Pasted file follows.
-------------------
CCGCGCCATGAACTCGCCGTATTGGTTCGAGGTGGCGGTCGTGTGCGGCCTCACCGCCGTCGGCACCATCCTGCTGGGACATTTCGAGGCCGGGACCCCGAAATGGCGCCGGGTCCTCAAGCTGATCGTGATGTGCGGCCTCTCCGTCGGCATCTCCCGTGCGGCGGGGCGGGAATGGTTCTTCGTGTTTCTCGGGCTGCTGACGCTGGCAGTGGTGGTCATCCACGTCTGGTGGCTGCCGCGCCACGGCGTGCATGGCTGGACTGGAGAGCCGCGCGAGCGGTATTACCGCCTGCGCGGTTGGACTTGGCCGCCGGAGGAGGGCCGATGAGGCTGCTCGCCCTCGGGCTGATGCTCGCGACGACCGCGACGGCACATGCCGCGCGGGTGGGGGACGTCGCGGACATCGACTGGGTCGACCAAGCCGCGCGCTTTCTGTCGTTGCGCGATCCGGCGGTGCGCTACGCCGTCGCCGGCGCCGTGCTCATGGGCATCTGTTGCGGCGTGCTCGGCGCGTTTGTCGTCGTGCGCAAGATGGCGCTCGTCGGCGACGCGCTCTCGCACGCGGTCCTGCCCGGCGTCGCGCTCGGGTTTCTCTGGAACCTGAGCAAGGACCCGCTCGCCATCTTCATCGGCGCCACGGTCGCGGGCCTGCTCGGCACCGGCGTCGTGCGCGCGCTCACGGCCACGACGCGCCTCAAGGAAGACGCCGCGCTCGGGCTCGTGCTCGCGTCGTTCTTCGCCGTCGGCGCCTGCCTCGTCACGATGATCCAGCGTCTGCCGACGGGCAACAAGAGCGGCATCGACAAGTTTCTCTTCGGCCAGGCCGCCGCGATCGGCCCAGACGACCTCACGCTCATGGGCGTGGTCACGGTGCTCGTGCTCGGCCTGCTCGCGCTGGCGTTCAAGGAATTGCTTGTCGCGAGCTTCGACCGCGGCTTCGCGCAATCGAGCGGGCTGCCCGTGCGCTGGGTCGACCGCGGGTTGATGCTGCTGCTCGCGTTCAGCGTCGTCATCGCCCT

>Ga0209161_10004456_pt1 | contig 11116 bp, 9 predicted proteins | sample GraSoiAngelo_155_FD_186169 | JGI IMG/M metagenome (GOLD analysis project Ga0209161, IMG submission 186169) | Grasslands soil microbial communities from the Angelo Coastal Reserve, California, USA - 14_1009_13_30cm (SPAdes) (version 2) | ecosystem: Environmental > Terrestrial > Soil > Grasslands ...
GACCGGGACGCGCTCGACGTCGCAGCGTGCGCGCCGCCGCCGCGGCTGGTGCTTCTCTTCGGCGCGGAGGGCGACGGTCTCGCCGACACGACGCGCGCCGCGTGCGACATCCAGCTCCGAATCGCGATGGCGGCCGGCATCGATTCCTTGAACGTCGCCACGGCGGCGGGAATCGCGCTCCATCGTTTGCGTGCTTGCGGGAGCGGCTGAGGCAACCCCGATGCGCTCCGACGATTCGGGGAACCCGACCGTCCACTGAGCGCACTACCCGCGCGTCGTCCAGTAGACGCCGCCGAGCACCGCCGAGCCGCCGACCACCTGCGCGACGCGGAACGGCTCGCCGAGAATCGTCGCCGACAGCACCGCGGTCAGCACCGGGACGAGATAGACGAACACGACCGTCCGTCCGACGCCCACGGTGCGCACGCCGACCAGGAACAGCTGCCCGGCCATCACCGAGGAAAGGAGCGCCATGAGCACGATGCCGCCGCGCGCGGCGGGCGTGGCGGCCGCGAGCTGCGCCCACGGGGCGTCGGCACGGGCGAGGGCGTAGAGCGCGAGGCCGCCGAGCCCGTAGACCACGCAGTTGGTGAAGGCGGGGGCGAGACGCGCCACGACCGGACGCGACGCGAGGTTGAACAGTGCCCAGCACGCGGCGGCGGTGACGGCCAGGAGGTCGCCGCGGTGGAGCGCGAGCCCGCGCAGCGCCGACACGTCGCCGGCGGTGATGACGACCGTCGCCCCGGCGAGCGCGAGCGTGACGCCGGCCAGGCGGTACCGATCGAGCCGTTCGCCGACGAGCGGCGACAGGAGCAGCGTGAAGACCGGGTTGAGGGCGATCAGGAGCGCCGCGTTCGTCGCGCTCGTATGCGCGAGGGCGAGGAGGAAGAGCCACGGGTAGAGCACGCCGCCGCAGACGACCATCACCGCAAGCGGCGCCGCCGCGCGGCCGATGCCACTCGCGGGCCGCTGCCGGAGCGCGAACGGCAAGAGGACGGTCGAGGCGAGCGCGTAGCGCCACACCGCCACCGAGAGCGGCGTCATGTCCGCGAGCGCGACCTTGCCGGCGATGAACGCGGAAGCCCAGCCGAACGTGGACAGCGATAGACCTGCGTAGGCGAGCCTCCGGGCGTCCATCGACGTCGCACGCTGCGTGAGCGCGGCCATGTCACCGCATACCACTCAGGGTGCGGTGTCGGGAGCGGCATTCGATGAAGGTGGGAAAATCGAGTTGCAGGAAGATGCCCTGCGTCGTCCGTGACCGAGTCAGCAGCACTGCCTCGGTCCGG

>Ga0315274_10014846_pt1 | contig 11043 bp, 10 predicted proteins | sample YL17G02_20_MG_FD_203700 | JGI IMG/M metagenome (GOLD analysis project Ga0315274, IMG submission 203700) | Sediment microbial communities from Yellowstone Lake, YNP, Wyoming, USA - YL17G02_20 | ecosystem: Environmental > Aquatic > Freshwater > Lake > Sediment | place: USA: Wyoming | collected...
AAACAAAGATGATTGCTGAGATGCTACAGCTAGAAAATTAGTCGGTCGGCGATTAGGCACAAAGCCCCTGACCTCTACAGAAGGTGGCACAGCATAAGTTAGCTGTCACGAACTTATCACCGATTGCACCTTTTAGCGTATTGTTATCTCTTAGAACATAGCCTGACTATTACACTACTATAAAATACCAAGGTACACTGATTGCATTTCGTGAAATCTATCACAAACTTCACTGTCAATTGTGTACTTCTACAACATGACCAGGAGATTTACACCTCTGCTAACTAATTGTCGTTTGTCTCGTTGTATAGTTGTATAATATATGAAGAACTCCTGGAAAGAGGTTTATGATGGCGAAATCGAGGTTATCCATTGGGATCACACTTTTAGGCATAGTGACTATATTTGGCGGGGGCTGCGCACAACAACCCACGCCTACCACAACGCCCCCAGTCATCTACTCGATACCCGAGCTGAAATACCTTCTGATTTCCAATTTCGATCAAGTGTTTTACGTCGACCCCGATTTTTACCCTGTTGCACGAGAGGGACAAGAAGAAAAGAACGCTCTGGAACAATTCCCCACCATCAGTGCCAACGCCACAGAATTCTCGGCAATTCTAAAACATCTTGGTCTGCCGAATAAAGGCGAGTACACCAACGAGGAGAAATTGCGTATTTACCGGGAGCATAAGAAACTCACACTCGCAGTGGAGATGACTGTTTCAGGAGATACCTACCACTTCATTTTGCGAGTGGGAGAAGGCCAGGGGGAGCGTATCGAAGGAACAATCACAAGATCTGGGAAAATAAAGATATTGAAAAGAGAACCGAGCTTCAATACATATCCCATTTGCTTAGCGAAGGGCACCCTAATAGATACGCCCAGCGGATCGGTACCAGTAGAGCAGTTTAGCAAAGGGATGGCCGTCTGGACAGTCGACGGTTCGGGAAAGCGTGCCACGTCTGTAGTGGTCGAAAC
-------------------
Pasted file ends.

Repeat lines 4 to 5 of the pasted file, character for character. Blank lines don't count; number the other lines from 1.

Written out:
>Ga0315274_10014846_pt1 | contig 11043 bp, 10 predicted proteins | sample YL17G02_20_MG_FD_203700 | JGI IMG/M metagenome (GOLD analysis project Ga0315274, IMG submission 203700) | Sediment microbial communities from Yellowstone Lake, YNP, Wyoming, USA - YL17G02_20 | ecosystem: Environmental > Aquatic > Freshwater > Lake > Sediment | place: USA: Wyoming | collected...
AAACAAAGATGATTGCTGAGATGCTACAGCTAGAAAATTAGTCGGTCGGCGATTAGGCACAAAGCCCCTGACCTCTACAGAAGGTGGCACAGCATAAGTTAGCTGTCACGAACTTATCACCGATTGCACCTTTTAGCGTATTGTTATCTCTTAGAACATAGCCTGACTATTACACTACTATAAAATACCAAGGTACACTGATTGCATTTCGTGAAATCTATCACAAACTTCACTGTCAATTGTGTACTTCTACAACATGACCAGGAGATTTACACCTCTGCTAACTAATTGTCGTTTGTCTCGTTGTATAGTTGTATAATATATGAAGAACTCCTGGAAAGAGGTTTATGATGGCGAAATCGAGGTTATCCATTGGGATCACACTTTTAGGCATAGTGACTATATTTGGCGGGGGCTGCGCACAACAACCCACGCCTACCACAACGCCCCCAGTCATCTACTCGATACCCGAGCTGAAATACCTTCTGATTTCCAATTTCGATCAAGTGTTTTACGTCGACCCCGATTTTTACCCTGTTGCACGAGAGGGACAAGAAGAAAAGAACGCTCTGGAACAATTCCCCACCATCAGTGCCAACGCCACAGAATTCTCGGCAATTCTAAAACATCTTGGTCTGCCGAATAAAGGCGAGTACACCAACGAGGAGAAATTGCGTATTTACCGGGAGCATAAGAAACTCACACTCGCAGTGGAGATGACTGTTTCAGGAGATACCTACCACTTCATTTTGCGAGTGGGAGAAGGCCAGGGGGAGCGTATCGAAGGAACAATCACAAGATCTGGGAAAATAAAGATATTGAAAAGAGAACCGAGCTTCAATACATATCCCATTTGCTTAGCGAAGGGCACCCTAATAGATACGCCCAGCGGATCGGTACCAGTAGAGCAGTTTAGCAAAGGGATGGCCGTCTGGACAGTCGACGGTTCGGGAAAGCGTGCCACGTCTGTAGTGGTCGAAAC